'**Put this at the top of the function with the others
    If Not IsNull(objRSet(x).Value) Then
      Set XMLCData = XMLDoc.createCDATASection(CStr(objRSet(x).Value))
      XMLChild.appendChild XMLCData
    End If

    The result is not very pretty, but it is only marginally larger than the file would be without using CDATA (see Ex4.xml). Additionally, as the data per element increases from a few words to whole paragraphs, the addition of the few characters to isolate the CDATA becomes increasingly smaller.

    Finally, there is just one more thing that needs consideration. Occasionally the last child recordset will not have multiple rows. For example, if I needed to include the supplier data in our test case (as will be done in part 3), there is no need to separate each recordset row inside its own node, because there will be only one row. Therefore, when that is known beforehand a simple IF...THEN statement can be placed around certain lines of code to eliminate the extra node. Alternatively, you could use the recordset RecordCount property to determine the number of records. Here is the altered Convert class file (Covert2.cls), and the final result when it is run (Ex5.xml), a full fledged order summary that is easy to read. Note that this example was run using the second of the three SQL statements.

    Now the component is ready to handle any kind of data, using a couple of different techniques to mold the XML. The only drawback I can see to this is the presence of duplicate data caused by the data shaping RELATE command. Because there must be a link between the two tables, we get the same data in both the parent and the child recordsets. However, this is somewhat offset by placing the child data in an attribute. Furthermore, since the links between tables will usually be an identifying integer (as they were here), this inconvenience is small considering the XSL stylesheet does not have to display it. This is a small trade off considering the scalable nature of the component.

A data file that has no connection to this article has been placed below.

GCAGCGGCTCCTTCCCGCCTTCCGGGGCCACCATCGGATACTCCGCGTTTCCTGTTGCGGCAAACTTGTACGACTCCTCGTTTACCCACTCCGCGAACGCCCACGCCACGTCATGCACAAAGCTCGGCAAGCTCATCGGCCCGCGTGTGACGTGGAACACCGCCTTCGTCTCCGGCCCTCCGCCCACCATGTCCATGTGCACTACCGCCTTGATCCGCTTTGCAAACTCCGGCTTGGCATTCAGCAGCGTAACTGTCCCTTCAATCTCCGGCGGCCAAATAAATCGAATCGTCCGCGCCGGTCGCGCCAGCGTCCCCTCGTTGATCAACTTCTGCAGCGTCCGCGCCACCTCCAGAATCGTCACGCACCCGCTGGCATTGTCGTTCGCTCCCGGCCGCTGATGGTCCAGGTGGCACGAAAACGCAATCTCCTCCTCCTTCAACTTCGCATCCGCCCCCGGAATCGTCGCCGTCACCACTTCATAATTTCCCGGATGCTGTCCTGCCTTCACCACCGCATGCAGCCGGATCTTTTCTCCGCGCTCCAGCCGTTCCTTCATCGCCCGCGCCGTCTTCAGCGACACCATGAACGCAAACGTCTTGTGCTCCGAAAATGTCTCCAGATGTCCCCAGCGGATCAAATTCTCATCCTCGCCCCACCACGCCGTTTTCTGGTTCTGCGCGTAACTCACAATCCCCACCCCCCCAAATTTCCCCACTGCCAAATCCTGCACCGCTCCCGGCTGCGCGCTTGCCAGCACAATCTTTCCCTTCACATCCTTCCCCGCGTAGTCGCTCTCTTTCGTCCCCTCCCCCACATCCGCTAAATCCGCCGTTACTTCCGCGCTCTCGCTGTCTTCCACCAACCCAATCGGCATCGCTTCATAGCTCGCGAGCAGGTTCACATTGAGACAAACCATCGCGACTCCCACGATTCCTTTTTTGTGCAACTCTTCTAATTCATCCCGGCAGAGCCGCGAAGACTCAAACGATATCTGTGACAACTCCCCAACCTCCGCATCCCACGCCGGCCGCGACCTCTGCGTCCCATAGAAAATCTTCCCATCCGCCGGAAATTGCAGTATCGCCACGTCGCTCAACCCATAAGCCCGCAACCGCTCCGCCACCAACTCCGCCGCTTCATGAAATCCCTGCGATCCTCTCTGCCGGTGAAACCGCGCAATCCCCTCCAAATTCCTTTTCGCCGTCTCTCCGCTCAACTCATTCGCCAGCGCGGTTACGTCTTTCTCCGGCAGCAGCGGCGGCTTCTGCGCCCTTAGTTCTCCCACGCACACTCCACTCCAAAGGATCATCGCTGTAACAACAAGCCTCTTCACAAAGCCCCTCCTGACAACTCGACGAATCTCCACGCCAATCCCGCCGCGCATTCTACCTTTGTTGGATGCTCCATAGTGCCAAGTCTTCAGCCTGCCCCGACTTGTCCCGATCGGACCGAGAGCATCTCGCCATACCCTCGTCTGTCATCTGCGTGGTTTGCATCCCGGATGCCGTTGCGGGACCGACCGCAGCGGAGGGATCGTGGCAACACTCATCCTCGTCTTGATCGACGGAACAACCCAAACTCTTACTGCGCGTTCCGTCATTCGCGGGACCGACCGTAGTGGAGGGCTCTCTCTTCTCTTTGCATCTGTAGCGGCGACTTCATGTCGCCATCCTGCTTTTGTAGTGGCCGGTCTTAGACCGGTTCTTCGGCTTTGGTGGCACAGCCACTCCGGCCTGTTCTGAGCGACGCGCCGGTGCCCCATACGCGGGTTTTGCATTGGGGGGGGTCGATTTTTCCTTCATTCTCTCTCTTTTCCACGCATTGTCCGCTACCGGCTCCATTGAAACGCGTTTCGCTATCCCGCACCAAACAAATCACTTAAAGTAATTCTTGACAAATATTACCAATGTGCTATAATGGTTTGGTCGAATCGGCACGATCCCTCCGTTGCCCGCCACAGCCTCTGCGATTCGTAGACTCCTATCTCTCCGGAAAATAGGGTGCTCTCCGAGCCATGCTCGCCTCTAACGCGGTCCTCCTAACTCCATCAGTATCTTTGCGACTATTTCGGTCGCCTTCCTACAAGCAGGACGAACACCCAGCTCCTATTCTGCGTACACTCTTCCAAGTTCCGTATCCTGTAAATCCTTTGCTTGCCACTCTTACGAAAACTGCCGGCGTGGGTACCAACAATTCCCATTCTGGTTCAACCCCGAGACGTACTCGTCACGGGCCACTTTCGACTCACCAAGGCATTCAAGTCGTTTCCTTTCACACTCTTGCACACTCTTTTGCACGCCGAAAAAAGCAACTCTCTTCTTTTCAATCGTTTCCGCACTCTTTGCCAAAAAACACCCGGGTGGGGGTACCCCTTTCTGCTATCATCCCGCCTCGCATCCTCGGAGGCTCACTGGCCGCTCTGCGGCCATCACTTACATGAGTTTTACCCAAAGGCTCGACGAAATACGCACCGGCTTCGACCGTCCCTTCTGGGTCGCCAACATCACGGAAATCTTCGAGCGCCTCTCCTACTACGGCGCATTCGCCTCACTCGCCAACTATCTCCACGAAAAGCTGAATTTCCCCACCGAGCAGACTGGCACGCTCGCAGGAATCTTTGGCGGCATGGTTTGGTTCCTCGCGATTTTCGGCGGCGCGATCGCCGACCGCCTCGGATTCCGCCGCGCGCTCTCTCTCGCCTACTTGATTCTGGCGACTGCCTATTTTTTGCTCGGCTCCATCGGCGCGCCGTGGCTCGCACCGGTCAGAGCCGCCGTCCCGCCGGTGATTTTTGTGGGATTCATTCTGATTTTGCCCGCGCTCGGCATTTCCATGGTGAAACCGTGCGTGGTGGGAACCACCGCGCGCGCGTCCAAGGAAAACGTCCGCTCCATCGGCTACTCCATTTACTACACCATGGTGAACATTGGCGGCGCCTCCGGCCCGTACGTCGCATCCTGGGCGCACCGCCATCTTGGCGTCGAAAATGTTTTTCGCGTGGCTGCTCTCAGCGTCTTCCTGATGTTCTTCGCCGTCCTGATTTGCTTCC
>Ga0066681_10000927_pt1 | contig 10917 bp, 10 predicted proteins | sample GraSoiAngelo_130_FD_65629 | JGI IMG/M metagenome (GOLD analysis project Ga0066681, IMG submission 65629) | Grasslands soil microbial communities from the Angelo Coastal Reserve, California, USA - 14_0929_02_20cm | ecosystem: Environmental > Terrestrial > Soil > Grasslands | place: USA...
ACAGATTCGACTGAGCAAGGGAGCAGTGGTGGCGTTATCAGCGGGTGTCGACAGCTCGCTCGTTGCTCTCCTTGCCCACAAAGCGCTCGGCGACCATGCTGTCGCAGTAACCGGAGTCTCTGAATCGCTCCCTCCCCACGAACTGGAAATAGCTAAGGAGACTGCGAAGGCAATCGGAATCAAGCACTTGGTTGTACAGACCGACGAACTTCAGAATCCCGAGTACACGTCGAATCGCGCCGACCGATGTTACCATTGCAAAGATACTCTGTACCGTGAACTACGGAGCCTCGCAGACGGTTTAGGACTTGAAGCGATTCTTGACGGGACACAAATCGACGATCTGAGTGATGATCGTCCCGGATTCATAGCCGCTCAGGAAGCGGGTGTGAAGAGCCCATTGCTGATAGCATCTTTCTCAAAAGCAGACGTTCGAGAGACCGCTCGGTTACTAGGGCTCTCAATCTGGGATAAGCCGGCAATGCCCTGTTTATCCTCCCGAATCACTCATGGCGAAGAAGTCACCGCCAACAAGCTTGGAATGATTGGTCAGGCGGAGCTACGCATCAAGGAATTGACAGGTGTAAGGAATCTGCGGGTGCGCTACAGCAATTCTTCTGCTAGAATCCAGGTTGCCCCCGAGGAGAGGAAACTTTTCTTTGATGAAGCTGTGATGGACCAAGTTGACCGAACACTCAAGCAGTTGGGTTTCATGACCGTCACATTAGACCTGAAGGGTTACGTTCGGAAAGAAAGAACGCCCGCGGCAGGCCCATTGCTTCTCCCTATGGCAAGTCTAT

Hopefully now you will find it easy to take advantage of this component and write some SQL scripts that fully utilizes its abilities. I'll be back in a week or so with part 3, applying an XSLT stylesheet. The stylesheet will take advantage of the XML document structure and provide a sleek interface to view and manage the data.

    Happy Programming!


  • Download the VB Project files in ZIP format

    Related Articles:

  • Customizing the COMponent to Create an XML Structure
  • XML Article Listing
  • Data Shaping
  • Advanced Data Shaping Techniques

    Richard Chisholm is the Webmaster of a large California law firm, as well as an independent developer. He runs a website dedicated to blues music in his spare time.

  • ASP.NET [1.x] [2.0] | ASPMessageboard.com | ASPFAQs.com | Advertise | Feedback | Author an Article